The Alienware 55 has a maximum brightness of 400 nits and a 0.5 ms gray to gray response time. The monitor support AMD FreeSync variable refresh rate and it has an anti-reflective coating with 2H hardness.
Samsung released a short video that may help you find burn-in marks in your OLED TV. The video should be run on your OLED TV, and it shows a red image that will (according to Samsung) show visible marks if there are any issues in your TV.
If you did find such marks - Samsung suggested to contact a service center - or switch to one of its QLED LCDs... I wonder if this is a mart marketing move as Samsung itself is now committed to OLED TV technology and will start producing QD-OLEDs in 2021. Samsung is probably hoping that no one will remember this video by then...
Samsung Display formally announced its decision to invest ₩13.1 trillion (around $10.85 billion USD) in QD-OLED TV R&D and production lines. The investment plan will span 6 years (2019-2025) and the first step will be to convert an LCD production line in SDC's L8 fab in Tangjong, Korea to QD-OLED production.
The Tangjong line will be converted from 125k monthly substrates of LCD production to 30k monthly QD-OLED substrates, and mass production will begin in Q1 2021. In the long run SDC plans to convert all its 8-Gen LCD lines (360,000 monthly substrates) to QD-OLED production (which will yield around 100,000 monthly QD-OLED substrates).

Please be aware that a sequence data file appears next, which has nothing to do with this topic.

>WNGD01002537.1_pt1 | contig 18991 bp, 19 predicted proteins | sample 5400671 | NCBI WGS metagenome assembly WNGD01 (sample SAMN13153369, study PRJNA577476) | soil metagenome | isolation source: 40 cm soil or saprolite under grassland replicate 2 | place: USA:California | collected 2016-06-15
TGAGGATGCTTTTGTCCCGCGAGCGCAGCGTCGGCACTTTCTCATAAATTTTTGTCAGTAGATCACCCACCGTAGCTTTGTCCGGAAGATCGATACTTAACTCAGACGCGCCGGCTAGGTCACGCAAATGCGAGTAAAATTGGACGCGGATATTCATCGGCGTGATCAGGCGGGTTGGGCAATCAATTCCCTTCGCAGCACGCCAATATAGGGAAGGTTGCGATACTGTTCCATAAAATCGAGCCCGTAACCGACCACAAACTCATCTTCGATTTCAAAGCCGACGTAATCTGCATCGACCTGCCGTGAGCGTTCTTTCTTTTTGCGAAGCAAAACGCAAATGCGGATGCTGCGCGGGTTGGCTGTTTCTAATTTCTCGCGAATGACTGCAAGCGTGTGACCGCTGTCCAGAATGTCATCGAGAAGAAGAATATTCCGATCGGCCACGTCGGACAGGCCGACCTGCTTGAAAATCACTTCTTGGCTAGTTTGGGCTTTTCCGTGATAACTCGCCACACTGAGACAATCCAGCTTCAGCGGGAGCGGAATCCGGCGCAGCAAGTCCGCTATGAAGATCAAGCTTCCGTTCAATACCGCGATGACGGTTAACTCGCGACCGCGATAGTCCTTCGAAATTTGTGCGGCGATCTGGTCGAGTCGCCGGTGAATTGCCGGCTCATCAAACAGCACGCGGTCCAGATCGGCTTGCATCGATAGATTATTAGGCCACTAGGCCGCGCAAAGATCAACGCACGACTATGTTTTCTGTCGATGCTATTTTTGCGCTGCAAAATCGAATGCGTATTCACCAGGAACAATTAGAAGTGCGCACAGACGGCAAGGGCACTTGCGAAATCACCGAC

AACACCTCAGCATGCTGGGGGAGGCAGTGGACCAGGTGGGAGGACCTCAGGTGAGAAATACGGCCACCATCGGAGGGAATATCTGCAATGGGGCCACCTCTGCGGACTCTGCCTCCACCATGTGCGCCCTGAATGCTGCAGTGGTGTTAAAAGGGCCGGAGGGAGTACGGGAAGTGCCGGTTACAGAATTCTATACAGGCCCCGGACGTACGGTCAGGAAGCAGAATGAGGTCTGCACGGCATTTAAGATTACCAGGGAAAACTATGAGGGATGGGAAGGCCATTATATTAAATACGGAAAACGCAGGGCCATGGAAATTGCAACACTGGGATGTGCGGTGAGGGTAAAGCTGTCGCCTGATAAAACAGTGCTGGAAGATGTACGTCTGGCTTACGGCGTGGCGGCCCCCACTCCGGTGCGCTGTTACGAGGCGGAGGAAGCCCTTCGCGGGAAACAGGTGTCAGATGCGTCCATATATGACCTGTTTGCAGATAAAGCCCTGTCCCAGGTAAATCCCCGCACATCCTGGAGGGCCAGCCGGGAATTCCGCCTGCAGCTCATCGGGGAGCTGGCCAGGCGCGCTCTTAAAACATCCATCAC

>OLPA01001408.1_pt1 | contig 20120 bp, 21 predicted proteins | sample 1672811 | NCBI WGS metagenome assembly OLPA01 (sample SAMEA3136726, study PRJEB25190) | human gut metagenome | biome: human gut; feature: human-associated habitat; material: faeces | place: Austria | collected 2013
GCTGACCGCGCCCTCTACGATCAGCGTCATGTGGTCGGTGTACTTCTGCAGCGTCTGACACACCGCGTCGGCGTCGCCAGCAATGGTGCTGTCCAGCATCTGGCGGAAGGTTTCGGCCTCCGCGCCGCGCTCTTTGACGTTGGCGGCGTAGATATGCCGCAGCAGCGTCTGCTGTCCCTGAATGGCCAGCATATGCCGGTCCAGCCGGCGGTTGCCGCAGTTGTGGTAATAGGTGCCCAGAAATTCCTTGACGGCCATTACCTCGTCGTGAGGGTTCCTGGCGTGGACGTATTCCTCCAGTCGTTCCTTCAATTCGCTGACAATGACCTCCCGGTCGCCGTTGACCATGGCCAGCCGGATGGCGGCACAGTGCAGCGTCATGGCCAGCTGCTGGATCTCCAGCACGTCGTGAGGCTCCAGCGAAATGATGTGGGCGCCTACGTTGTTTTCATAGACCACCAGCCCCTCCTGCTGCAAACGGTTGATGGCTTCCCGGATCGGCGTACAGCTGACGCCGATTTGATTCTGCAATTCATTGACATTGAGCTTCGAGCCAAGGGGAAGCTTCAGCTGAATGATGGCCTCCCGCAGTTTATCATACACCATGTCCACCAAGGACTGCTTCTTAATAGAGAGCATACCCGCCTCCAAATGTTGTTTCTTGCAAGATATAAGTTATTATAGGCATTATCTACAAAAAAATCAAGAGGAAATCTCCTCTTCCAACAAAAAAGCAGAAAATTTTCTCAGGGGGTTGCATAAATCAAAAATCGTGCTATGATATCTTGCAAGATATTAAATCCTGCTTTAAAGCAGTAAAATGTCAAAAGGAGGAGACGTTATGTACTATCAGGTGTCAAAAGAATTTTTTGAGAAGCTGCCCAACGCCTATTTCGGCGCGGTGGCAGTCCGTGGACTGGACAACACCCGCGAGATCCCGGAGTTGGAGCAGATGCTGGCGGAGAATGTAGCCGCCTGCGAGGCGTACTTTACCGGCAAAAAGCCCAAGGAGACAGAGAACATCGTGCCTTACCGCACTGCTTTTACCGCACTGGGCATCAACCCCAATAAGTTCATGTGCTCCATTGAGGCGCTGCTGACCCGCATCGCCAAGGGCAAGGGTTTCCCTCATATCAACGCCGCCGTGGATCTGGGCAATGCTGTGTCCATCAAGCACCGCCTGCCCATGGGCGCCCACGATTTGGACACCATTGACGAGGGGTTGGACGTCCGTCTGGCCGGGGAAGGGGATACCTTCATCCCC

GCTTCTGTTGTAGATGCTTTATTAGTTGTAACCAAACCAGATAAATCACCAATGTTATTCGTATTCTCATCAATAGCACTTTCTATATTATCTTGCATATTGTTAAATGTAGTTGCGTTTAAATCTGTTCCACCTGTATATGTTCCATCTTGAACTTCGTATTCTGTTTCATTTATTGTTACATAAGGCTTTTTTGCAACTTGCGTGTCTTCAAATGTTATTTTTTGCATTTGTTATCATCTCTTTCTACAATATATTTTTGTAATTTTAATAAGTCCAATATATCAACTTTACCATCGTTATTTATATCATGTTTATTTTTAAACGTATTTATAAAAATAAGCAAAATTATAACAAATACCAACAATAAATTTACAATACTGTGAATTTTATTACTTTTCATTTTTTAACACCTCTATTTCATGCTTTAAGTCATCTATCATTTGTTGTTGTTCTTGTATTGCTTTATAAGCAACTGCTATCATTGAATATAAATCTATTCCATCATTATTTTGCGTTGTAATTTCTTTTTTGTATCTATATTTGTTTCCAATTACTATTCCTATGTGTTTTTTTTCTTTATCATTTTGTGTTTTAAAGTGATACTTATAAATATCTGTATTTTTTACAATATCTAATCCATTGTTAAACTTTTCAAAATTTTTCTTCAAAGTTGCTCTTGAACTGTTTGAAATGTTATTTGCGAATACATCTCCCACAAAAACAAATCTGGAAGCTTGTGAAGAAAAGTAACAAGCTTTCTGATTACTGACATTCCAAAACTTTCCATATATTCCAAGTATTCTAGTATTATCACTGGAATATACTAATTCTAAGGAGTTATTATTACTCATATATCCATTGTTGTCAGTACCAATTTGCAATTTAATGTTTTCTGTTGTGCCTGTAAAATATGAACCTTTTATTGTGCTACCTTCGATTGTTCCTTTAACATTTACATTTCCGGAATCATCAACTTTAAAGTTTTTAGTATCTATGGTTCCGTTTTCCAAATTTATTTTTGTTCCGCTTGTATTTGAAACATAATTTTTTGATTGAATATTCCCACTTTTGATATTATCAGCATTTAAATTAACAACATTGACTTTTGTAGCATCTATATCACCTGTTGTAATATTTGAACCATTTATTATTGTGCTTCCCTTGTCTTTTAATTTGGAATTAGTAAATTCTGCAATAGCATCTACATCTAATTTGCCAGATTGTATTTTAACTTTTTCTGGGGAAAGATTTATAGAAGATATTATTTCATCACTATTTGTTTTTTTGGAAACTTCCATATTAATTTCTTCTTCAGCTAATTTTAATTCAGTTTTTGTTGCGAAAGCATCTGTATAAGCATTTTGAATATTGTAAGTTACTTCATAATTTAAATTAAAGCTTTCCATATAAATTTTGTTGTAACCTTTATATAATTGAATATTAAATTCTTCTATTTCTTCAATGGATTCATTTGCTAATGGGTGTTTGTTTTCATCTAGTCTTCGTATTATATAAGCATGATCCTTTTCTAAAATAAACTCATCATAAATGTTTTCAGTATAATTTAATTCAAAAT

DSCC says that OLED panel unit shipments will reach 1.06 billion by 2023. The growth will peak in 2020 (with a 27% unit growth and 25% revenue growth from 2019). Overall revenues for OLED panels will grow from $26.5 billion in 2018 to $46.2 billion in 2023.
DSCC says that it lowered its OLED TV forecast for 2020-2023, as LGD is delaying both its Guangzhou 8.5-Gen fab ramp up and its P10 10.5-Gen line by one year. New LCD technologies, including dual-cell LCD and miniLEDs will also hurt the growth of the OLED TV market. DSCC further reports that LG Electronics will not be able to reach its 2 million OLED TV goal in 2019 - and have asked LGD to supply it with only 2.5 million OLED TV panels in 2020 (the original plan was to supply 3.5 million panels to LGE).
IHS Markit estimates that OLED TV displays revenues will grow from $2.9 billion in 2019 to $7.5 billion in 2025. Note that IHS is looking at OLED TV display revenues and not total TV set revenues. In 2019 the market share of OLED TV displays out of the total TV display market will be 8.6% - and this will grow to 20.6% (IHS estimates the total TV display market at $36 billion in 2025).